Anemonev.Metropolitan Transp. Authority

United States District Court, S.D. New YorkMar 13, 2006
419 F. Supp. 2d 602 (S.D.N.Y. 2006)

No. 05 CIV. 3170(MBM).

March 13, 2006.

Matthew D. Brinckerhoff, Esq., O. Andrew F. Wilson, Esq., Emery Celli Brinkerhoff Abady LLP, New York City, for Plaintiff.

Louis Pechman, Esq., Berke-Weiss Pechman LLP, New York City, for defendant Matthew D. Sansverie.


MUKASEY, District Judge.Page 2

Plaintiff Louis R. Anemone moves pursuant to Local Civil Rule 6.3 for reconsideration of a portion of this court's January 24, 2006 opinion dismissing his free speech and due process conspiracy claims brought under 42 U.S.C. § 1983 (2000) as barred by the "intracorporate conspiracy doctrine." See Anemone v.Metro. Transp. Auth., 410 F. Supp. 2d. 255, 271 (S.D.N.Y. 2006). Because plaintiff has neither identified any controlling decisions that this court overlooked in its prior opinion nor persuaded the court that the intracorporate conspiracy doctrine should not apply in this case, plaintiff's motion for reconsideration is denied.

Familiarity with that opinion is assumed for present purposes; the factual background of plaintiff's claims will not be revisited here.

Local Civil Rule 6.3 provides that a party moving for reconsideration must "set forth concisely the matters or controlling decisions which counsel believes the court has overlooked." "The standard for granting such a motion is strict, and reconsideration will generally be denied unless the moving party can point to controlling decisions or data that the court overlooked — matters, in other words, that might reasonably be expected to alter the conclusion reached by the court." Shrader v. CSX Transp., Inc., 70 F.3d 255, 257 (2d Cir. 1995); see also In re Initial Pub. Offering Sec. Litig., 399 F. Supp. 2d 298, 300 (S.D.N.Y. 2005) (noting that reconsideration is "an extraordinary remedy to be employed sparingly in the interests of finality and conservation of scarce judicial resources") (internal quotation marks omitted).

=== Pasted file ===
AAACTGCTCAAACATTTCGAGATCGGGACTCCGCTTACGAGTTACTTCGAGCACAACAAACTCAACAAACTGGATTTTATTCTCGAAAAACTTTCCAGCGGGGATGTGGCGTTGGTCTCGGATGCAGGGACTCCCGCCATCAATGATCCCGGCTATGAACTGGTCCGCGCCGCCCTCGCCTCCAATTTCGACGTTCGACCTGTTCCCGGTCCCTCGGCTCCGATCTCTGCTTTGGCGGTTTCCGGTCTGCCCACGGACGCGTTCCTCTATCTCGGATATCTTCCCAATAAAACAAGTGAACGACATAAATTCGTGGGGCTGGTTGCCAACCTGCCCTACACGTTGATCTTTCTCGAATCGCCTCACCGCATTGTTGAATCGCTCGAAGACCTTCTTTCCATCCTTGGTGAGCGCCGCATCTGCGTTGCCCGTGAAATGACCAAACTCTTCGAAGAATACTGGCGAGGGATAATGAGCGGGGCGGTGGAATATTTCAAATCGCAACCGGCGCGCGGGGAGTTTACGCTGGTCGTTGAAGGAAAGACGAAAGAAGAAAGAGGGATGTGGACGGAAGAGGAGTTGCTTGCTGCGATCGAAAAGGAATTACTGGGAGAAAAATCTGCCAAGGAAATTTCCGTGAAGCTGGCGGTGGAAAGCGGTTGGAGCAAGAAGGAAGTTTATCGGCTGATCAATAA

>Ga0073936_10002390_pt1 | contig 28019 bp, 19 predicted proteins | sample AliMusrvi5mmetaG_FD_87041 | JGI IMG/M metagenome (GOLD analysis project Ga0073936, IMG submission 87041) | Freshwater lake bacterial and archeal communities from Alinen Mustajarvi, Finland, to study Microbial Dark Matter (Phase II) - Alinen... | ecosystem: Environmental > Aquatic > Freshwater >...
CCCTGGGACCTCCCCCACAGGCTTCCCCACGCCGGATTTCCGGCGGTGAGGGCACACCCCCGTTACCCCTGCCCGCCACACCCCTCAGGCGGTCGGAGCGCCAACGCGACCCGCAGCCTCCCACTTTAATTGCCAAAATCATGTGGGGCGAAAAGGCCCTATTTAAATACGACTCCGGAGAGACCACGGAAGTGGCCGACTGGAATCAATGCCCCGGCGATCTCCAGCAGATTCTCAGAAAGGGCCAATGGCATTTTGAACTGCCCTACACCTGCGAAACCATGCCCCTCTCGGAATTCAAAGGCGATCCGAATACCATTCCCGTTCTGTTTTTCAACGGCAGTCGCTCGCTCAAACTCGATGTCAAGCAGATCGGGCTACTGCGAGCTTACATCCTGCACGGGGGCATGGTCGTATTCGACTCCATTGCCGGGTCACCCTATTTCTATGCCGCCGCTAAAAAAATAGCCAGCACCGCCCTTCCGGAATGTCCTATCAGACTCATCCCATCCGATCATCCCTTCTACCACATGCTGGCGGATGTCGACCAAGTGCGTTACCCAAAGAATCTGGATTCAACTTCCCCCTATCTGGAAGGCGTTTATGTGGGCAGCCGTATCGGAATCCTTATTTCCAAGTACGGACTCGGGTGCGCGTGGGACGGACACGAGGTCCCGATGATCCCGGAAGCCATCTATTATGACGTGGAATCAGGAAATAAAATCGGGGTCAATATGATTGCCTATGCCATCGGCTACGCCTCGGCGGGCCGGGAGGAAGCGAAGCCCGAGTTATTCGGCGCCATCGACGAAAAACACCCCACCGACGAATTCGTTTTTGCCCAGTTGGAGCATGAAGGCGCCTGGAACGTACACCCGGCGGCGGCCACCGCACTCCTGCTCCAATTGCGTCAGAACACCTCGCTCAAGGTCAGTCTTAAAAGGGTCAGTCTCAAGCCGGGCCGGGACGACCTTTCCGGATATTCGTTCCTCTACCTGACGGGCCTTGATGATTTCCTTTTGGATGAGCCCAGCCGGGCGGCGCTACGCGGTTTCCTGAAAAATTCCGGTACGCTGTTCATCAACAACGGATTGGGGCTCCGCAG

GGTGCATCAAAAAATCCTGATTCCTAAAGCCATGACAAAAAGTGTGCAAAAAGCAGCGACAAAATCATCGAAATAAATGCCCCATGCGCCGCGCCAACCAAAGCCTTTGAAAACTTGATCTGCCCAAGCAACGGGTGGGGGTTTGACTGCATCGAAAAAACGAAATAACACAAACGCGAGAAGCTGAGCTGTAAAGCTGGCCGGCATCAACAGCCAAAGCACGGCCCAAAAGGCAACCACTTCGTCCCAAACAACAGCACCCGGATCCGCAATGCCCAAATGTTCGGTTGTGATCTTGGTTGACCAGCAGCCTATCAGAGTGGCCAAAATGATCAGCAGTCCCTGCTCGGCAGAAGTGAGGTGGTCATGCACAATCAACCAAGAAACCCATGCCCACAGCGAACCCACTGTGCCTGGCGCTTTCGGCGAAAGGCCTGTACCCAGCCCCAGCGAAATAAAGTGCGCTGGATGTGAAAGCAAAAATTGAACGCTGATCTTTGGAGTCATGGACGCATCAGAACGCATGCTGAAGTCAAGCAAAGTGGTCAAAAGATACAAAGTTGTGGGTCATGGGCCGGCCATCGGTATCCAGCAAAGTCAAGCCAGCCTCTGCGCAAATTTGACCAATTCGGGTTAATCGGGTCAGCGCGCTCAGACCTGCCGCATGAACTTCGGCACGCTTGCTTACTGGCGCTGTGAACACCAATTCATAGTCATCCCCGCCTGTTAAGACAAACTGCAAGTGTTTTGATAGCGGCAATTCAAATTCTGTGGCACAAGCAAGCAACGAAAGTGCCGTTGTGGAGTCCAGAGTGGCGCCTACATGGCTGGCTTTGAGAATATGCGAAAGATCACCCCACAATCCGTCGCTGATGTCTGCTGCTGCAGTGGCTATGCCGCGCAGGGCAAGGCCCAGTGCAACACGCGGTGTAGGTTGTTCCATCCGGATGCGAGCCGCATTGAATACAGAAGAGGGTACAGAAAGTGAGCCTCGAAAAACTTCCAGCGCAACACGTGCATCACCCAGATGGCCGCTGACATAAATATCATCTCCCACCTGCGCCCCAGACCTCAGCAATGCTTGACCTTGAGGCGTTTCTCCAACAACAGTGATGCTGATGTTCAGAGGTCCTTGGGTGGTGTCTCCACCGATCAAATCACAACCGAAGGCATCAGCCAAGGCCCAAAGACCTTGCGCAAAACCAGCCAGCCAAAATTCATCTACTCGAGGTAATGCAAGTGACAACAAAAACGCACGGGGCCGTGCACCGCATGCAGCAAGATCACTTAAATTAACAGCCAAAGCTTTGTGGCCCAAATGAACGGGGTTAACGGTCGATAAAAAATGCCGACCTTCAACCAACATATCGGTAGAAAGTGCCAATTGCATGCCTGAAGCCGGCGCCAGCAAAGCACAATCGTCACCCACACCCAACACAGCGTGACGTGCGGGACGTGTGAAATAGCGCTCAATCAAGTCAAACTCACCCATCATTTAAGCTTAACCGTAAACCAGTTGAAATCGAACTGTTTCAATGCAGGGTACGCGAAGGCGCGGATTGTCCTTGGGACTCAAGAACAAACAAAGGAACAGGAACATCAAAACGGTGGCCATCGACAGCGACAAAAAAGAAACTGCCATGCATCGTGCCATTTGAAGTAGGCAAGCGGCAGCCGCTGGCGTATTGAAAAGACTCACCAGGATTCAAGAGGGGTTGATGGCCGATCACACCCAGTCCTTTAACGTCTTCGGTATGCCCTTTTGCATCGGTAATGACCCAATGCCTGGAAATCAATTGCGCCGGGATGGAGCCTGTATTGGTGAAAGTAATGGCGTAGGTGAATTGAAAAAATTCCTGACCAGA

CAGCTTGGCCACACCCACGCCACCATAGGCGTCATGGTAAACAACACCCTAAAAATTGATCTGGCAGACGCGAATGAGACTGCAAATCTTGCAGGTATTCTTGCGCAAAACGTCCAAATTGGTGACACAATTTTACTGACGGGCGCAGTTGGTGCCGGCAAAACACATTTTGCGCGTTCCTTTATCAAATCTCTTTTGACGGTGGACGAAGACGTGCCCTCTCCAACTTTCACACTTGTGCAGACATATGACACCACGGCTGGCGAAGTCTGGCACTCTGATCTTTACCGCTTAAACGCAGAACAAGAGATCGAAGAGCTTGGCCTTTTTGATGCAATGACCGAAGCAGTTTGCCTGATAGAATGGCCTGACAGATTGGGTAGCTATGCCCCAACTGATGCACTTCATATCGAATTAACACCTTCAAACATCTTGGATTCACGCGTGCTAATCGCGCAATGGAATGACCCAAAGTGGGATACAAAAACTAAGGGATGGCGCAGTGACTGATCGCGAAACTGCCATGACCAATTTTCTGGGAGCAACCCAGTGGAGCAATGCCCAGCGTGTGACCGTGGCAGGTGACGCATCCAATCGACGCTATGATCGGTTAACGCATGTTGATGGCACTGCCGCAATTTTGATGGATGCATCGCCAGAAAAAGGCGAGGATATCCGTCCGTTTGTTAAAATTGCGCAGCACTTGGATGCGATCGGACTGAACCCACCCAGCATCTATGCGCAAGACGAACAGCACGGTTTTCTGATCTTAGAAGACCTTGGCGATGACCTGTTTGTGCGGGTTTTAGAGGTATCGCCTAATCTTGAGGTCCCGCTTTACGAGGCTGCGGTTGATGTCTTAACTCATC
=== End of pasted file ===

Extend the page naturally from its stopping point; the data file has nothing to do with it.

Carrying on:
In moving for reconsideration, Anemone does not identify any controlling decisions that this court overlooked in its prior opinion applying the intracorporate conspiracy doctrine to dismiss his claims. Nor could he. Although the Second Circuit has not addressed whether the doctrine applies to claims brought under 42 U.S.C. § 1983, it has twice endorsed the doctrine in actions charging conspiracy to violate civil rights and applied it to claims brought under 42 U.S.C. § 1985. See Herrmann v.Moore, 576 F.2d 453, 459 (2d Cir. 1978); Girard v. 94th St. Fifth Ave. Corp., 530 F.2d 66, 70-71 (2d Cir. 1976). Also, district courts in the Second Circuit have applied the doctrine to bar claims asserted under Section 1983, the section at issue here, on at least five occasions — and not, as plaintiff contends, solely in dicta. See Jessamy v. City of New Rochelle, 292 F. Supp. 2d 498, 514 (S.D.N.Y. 2003); Nat'l Cong. for Puerto Rican Rights v. City of New York, 75 F. Supp. 2d 154, 168-69 (S.D.N.Y. 1999); Jackson v. New York, 381 F. Supp. 2d 80, 90-91 (N.D.N.Y. 2005); Nassau County Employee "L" v. County of Nassau, 345 F. Supp. 2d 293, 304-05 (E.D.N.Y. 2004); Kamara v. City of New York, No. 03 Civ. 0337 (CPS), 2005 WL 3113423, at *7 (E.D.N.Y. Nov. 21, 2005). In fact, although Anemone correctly notes that some courts in other circuits have questioned the doctrine's applicability in civil rights cases (see Pl. Mem. at 4-5), he fails to identify a single case within the Second Circuit where a court held the doctrine inapplicable to Section 1983 claims.